(62) For a compelling argument against arbitrariness in the deportation of migrants, and in support of treating all migrants (including the undocumented ones) with fairness, and a sense of worth and humanity, cf. B.O. Hing, Deporting Our Souls--Values, Morality and Immigrantion Policy, Cambridge, University Press, 2006, pp. 1-215. On the provisions of the International Convention on the Protection of the Rights of All Migrant Workers and Members of their Families against unfair and arbitrary expulsion of migrants, pursuant to humanitarian considerations, cf. R. Cholewinski, Migrant Workers in International Human Rights Law--Their Protection in Countries of Employment, Oxford, Clarendon Press, 1997, pp. 182-184. And, on the prohibition of massive expulsion of foreigners, cf. A.A. Cancado Trindade, "El Desarraigo como Problema de Derechos Humanos frente a la Conciencia Juridica Universal", in Movimientos de Personas e Ideas y Multiculturalidad (Forum Deusto), vol. I, Bilbao, University of Deusto, 2003, pp. 82-84; H.G. Schermers, "The Bond between Man and State", Recht zwischen Umbruch und Bewahrung--Festschrift fur R. Bernhardt (eds. U. Beyerlin et alii), Berlin, Springer-Verlag, 1995, pp. 192-194; H. Lambert, "Protection against Refoulement from Europe: Human Rights Law Comes to the Rescue", 48 International and Comparative Law Quarterly (1999) pp. 515-518.

(63) Resettlement, within a reasonable time, in a third country, should also be considered; cf. "Los Derechos y las Obligaciones de los Migrantes Indocumentados en los Paises de Acogida / Proteccion de los DerechosFundamentales de los Migrantes Indocumentados", 21 International Migration / Migraciones Internacionales (1983) pp. 135-136.

(64) Cf. ibid., p. 136.

(65) Namely, the 1949 Migration (n. 97) for Employment Convention (Revised), and the 1975 Convention (n. 143) concerning Migrant Workers, as well as Recommendation n. 151 concerning Migrant Workers (of 1975). For a contextual discussion, cf., e.g., B. Boutros-Ghali, "The U.N. and the I.L.O.: Meeting the Challenge of Social Development", in Visions of the Future of Social Justice--Essays on the Occasion of the I.L.O.'s 75th Anniversary, Geneva, I.L.O., 1994, pp. 51-53.

(66) H.G. Schermers, "The Bond between Man and State", Recht zwischen Umbruch und Bewahrung ..., op. cit. supra n. (62), pp. 192-194.

(67) Despite the fact that the case was never lodged with the European Court of Human Rights, and that the Committee of Ministers did not pronounce on such violation of the European Convention, it awaited until all the complainants were admitted to the United Kingdom to conclude that if was no longer necessary to take any other measure. D.J. Harris, M. O'Boyle and C. Warbrick, Law of the European Convention on Human Rights, London, Butterworths, 1995, pp. 81-82 and 695.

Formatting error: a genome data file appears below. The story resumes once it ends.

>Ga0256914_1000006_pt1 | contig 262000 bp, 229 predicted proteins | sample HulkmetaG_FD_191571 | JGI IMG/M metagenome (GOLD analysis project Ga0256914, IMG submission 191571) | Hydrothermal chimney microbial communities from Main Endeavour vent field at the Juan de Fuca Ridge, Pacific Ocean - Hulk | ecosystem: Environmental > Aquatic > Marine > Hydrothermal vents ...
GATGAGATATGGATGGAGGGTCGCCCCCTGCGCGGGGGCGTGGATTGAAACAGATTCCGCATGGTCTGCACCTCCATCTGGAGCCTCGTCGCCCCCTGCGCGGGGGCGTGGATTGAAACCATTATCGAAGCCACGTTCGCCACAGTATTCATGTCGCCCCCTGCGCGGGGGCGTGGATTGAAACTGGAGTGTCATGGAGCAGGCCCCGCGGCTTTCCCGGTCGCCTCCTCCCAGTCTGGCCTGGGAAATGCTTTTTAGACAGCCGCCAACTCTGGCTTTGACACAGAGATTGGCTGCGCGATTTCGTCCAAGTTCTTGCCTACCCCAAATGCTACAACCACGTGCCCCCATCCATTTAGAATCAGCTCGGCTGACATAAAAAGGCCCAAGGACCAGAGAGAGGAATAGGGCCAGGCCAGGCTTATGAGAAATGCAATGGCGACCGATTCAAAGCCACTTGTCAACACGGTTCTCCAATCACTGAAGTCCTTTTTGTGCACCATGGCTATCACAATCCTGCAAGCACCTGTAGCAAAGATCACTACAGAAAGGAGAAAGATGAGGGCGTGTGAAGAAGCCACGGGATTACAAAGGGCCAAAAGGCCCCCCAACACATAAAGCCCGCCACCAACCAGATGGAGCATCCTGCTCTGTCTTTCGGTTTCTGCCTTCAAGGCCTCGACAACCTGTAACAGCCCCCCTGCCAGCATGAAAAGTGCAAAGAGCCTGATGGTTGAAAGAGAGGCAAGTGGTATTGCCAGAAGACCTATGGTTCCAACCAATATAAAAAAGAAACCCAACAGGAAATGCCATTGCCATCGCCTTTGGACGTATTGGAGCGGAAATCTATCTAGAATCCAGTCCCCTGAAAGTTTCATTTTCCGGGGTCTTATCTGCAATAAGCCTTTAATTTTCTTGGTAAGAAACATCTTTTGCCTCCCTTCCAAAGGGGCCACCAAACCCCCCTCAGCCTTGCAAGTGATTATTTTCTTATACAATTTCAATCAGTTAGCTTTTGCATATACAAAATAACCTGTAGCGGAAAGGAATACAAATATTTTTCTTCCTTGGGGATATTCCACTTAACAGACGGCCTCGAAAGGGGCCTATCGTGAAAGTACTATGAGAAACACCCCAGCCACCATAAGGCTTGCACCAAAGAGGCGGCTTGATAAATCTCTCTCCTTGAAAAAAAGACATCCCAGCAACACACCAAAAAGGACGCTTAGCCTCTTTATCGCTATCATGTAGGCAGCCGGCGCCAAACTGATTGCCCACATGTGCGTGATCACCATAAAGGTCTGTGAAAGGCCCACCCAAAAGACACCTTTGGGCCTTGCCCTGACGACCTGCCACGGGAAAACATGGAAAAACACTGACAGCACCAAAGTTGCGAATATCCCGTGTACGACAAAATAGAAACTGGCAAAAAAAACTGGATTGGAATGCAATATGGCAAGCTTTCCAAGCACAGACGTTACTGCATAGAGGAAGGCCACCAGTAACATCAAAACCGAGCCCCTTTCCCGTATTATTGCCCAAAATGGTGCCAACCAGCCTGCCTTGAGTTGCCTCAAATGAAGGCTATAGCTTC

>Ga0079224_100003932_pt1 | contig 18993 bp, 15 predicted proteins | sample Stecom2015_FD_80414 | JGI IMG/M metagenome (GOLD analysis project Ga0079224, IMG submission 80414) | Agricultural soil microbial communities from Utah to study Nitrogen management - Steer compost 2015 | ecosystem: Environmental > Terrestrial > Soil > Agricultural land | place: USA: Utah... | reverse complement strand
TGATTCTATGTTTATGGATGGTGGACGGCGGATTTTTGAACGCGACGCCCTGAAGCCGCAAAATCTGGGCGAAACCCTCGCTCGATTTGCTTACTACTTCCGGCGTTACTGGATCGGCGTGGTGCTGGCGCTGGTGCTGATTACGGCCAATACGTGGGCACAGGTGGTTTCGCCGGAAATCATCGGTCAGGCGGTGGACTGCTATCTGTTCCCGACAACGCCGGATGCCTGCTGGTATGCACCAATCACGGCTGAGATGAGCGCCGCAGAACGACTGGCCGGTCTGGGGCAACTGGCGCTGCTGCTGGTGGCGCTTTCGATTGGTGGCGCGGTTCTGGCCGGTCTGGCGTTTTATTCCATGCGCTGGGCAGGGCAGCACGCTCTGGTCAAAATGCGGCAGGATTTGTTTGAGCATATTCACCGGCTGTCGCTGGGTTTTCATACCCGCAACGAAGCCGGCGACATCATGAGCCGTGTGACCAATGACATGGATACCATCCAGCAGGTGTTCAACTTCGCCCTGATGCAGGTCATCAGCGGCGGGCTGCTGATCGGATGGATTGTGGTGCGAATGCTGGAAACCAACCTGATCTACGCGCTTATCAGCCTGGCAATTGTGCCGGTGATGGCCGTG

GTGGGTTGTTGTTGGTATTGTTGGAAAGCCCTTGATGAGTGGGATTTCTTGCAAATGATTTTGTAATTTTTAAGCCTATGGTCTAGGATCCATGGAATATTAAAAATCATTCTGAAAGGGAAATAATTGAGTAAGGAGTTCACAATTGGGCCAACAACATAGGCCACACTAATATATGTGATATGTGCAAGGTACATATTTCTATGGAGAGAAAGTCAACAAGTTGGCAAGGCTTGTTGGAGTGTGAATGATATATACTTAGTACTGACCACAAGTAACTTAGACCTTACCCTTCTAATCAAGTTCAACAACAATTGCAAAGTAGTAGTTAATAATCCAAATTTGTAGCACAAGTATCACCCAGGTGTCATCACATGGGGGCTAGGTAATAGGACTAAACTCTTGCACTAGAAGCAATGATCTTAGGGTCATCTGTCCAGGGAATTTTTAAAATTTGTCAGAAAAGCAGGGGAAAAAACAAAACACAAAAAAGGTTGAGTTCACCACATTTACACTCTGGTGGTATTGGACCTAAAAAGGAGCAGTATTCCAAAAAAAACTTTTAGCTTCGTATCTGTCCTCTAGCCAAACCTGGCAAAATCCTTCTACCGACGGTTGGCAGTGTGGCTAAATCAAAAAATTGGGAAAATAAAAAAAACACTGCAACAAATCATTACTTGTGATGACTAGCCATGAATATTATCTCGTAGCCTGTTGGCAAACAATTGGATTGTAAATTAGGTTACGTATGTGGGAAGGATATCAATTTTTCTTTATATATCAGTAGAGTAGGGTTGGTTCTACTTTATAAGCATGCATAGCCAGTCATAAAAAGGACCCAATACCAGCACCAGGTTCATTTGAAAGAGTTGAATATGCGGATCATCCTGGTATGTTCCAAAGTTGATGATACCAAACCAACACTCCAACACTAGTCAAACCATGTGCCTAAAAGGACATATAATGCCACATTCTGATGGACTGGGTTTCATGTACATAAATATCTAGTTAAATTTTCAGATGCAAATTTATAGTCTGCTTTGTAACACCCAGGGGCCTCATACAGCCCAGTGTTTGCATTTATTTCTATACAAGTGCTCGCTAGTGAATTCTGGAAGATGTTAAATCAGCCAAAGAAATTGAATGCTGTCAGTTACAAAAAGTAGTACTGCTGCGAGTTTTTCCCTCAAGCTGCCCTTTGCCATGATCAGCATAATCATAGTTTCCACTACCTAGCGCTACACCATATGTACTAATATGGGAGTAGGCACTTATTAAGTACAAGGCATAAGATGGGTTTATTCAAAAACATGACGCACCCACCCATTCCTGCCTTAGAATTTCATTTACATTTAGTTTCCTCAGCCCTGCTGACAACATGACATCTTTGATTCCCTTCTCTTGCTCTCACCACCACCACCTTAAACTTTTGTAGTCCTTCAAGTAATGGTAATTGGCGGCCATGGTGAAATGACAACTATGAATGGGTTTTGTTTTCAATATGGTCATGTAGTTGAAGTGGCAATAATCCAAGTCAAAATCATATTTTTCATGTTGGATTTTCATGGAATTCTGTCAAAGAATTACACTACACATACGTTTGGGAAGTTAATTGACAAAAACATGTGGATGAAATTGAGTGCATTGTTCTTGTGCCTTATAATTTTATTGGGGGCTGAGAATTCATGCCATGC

(68) Cit. in ibid., p. 82.--The old European Commission cared to characterize the "collective expulsion of foreigners", for the purpose of application of the prohibition contained in Article 4 of Protocol n. 4 to the European Convention, as illustrated, e.g., by its considerations in the case A. et alii versus The Netherlands (1988), interposed by 23 applicants of Surinamese nationality; cf. European Commission of Human Rights, application n. 14209/88 (decision of 16.12.1988), in Decisions and Reports, vol. 59, Strasbourg, C.E., 1989, pp. 274-280.

(69) Paragraphs 83 and 86, and resolutory point n. 3.

(70) Paragraph 93, and resolutory point n. 6.

(71) ECtHR, case of Abdulaziz, Cabales and Balkandali, Judgment (28.05.1985), Strasbourg, C.E., 1985, Concurring Opinion of Judge R. Bernhardt, p. 41.

(72) Bearing in mind the provision of Article 8 of the European Convention; cf. M.E. Villiger, "Expulsion and the Right to Respect for Private and Family Life (Article 8 of the Convention)--An Introduction to the Commission's Case-Law", in Protecting Human Rights: The European Dimension--Studies in Honour of G.J. Wiarda / Protection des droits de l'homme: La dimension europeenne--Melanges en l'honneur de G.J. Wiarda (eds. F. Matscher and H. Petzold), Koln/Berlin, C. Heymanns Verlag, 1988, pp. 657-658 and 662.

(73) R. Cholewinski, Migrant Workers in International Human Rights Law--Their Protection in Countries of Employment, Oxford, Clarendon Press, 1997, p. 341.

(74) Ibid., pp. 341-342.

(75) R. Cholewinski, "Strasbourg's 'Hidden Agenda'?: The Protection of Second-Generation Migrants from Expulsion under Article 8 of the European Convention of Human Rights", 12 Netherlands Quarterly of Human Rights (1994) pp. 287-306.--For the obiter dicta of the European Court of Human Rights on the question of "long-term immigrants", despite the fact that it found no violation of Article 8 of the European Convention in the cas d'espece, cf. ECtHR, case of Uner versus Netherlands, Judgment of 18.10.2006, pars. 55-60.

(76) Paragraph 7 n. 5 of my Concurring Opinion (my own translation), text in: A.A. Cancado Trindade, Derecho Internacional de los Derechos Humanos--Esencia y Trascendencia (Votos en la Corte Interamericana de Derechos Humanos, 1991-2006), Mexico, Edit. Porrua/Universidad Iberoamericana, 2007, p. 878.

(77) Cf. Jaime Ruiz de Santiago, El Problema de las Migraciones Forzosas en Nuestro Tiempo, Mexico, Instituto Mexicano de Doctrina Social Cristiana, 2003, pp. 27-30.

(78) For the full text of my Separate Opinion in the case of the Moiwana Community versus Suriname (Interpretation of Sentence, of 08.02.2006), cf. A.A. Cancado Trindade, Derecho Internacional de los Derechos Humanos--Esencia y Trascendencia (Votos en la Corte Interamericana de Derechos Humanos, 1991-2006), Mexico, Edit. Porrua/ Universidad Iberoamericana, 2007, pp. 683-693.

(79) And cf. Concurring Opinions of Judges A.A. Cancado Trindade and S. Garcia Ramirez, and Partially Dissenting Opinion of Judge O. Jackman.